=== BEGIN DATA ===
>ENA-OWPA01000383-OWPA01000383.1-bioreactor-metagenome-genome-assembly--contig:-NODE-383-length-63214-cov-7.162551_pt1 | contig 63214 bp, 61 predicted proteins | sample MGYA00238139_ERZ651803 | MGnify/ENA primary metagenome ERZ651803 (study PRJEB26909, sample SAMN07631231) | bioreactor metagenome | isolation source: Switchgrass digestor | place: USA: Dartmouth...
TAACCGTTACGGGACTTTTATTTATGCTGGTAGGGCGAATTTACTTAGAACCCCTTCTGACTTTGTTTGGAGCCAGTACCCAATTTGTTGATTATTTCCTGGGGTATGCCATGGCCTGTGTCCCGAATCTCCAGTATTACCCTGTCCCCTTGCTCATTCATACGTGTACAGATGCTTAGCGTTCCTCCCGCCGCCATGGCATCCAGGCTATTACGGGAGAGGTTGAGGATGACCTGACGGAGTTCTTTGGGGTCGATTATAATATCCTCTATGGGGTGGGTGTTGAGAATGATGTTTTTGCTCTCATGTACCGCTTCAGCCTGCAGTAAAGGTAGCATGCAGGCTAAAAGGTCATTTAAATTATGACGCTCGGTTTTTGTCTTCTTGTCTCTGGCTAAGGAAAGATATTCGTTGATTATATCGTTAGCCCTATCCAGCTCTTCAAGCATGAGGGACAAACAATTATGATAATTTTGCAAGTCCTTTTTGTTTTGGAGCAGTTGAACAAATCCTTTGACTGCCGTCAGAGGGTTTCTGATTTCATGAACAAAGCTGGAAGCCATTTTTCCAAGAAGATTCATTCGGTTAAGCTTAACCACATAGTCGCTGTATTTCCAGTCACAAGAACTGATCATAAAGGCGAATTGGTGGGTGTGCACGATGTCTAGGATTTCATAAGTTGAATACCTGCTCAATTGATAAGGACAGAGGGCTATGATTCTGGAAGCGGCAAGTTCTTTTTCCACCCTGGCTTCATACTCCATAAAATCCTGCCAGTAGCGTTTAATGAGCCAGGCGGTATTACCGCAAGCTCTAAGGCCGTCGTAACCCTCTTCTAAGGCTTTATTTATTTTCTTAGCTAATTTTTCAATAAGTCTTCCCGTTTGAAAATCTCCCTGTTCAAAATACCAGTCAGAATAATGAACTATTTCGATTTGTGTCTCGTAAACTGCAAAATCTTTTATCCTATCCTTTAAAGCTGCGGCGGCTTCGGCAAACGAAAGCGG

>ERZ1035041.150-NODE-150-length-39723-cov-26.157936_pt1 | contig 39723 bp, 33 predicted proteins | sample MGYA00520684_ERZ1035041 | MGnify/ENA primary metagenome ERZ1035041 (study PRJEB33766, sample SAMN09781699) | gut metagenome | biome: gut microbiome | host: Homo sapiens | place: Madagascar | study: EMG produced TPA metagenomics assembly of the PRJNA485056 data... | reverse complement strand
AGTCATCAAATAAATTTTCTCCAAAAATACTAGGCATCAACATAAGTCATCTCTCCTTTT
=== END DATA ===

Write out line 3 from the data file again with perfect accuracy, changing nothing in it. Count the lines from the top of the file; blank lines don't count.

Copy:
>ERZ1035041.150-NODE-150-length-39723-cov-26.157936_pt1 | contig 39723 bp, 33 predicted proteins | sample MGYA00520684_ERZ1035041 | MGnify/ENA primary metagenome ERZ1035041 (study PRJEB33766, sample SAMN09781699) | gut metagenome | biome: gut microbiome | host: Homo sapiens | place: Madagascar | study: EMG produced TPA metagenomics assembly of the PRJNA485056 data... | reverse complement strand